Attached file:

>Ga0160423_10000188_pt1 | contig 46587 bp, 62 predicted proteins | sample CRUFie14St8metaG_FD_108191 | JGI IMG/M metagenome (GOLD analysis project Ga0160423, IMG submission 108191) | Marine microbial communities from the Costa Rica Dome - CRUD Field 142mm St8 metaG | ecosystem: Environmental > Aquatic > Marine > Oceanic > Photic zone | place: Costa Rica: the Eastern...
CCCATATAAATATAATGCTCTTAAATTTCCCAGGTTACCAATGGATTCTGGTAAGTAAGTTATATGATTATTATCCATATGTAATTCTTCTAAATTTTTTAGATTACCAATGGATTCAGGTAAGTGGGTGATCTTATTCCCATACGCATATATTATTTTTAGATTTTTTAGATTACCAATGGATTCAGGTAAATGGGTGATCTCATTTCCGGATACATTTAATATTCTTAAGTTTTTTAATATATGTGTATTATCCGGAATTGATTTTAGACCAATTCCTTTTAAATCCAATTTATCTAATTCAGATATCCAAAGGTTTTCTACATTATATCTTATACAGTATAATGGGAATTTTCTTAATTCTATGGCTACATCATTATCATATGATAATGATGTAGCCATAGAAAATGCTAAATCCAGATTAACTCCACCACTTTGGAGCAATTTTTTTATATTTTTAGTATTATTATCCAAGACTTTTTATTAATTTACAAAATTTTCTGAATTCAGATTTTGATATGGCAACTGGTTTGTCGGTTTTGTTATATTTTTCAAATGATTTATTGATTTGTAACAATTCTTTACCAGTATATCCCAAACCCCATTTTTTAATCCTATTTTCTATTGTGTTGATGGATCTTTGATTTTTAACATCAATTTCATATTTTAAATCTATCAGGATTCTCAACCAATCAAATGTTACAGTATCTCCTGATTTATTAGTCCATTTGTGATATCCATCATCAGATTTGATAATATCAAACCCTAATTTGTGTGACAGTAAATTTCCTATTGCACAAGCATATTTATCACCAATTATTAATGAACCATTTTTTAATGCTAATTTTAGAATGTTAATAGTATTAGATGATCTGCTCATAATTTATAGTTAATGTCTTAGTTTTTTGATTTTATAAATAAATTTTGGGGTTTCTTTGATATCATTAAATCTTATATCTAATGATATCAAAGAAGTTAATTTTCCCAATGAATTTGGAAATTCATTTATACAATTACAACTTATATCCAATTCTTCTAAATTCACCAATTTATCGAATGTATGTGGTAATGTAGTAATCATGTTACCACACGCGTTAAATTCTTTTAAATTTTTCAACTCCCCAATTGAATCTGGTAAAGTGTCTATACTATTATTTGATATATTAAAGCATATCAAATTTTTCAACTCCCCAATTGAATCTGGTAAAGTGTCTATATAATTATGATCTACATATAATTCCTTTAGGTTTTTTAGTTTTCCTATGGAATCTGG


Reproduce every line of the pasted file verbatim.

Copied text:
>Ga0160423_10000188_pt1 | contig 46587 bp, 62 predicted proteins | sample CRUFie14St8metaG_FD_108191 | JGI IMG/M metagenome (GOLD analysis project Ga0160423, IMG submission 108191) | Marine microbial communities from the Costa Rica Dome - CRUD Field 142mm St8 metaG | ecosystem: Environmental > Aquatic > Marine > Oceanic > Photic zone | place: Costa Rica: the Eastern...
CCCATATAAATATAATGCTCTTAAATTTCCCAGGTTACCAATGGATTCTGGTAAGTAAGTTATATGATTATTATCCATATGTAATTCTTCTAAATTTTTTAGATTACCAATGGATTCAGGTAAGTGGGTGATCTTATTCCCATACGCATATATTATTTTTAGATTTTTTAGATTACCAATGGATTCAGGTAAATGGGTGATCTCATTTCCGGATACATTTAATATTCTTAAGTTTTTTAATATATGTGTATTATCCGGAATTGATTTTAGACCAATTCCTTTTAAATCCAATTTATCTAATTCAGATATCCAAAGGTTTTCTACATTATATCTTATACAGTATAATGGGAATTTTCTTAATTCTATGGCTACATCATTATCATATGATAATGATGTAGCCATAGAAAATGCTAAATCCAGATTAACTCCACCACTTTGGAGCAATTTTTTTATATTTTTAGTATTATTATCCAAGACTTTTTATTAATTTACAAAATTTTCTGAATTCAGATTTTGATATGGCAACTGGTTTGTCGGTTTTGTTATATTTTTCAAATGATTTATTGATTTGTAACAATTCTTTACCAGTATATCCCAAACCCCATTTTTTAATCCTATTTTCTATTGTGTTGATGGATCTTTGATTTTTAACATCAATTTCATATTTTAAATCTATCAGGATTCTCAACCAATCAAATGTTACAGTATCTCCTGATTTATTAGTCCATTTGTGATATCCATCATCAGATTTGATAATATCAAACCCTAATTTGTGTGACAGTAAATTTCCTATTGCACAAGCATATTTATCACCAATTATTAATGAACCATTTTTTAATGCTAATTTTAGAATGTTAATAGTATTAGATGATCTGCTCATAATTTATAGTTAATGTCTTAGTTTTTTGATTTTATAAATAAATTTTGGGGTTTCTTTGATATCATTAAATCTTATATCTAATGATATCAAAGAAGTTAATTTTCCCAATGAATTTGGAAATTCATTTATACAATTACAACTTATATCCAATTCTTCTAAATTCACCAATTTATCGAATGTATGTGGTAATGTAGTAATCATGTTACCACACGCGTTAAATTCTTTTAAATTTTTCAACTCCCCAATTGAATCTGGTAAAGTGTCTATACTATTATTTGATATATTAAAGCATATCAAATTTTTCAACTCCCCAATTGAATCTGGTAAAGTGTCTATATAATTATGATCTACATATAATTCCTTTAGGTTTTTTAGTTTTCCTATGGAATCTGG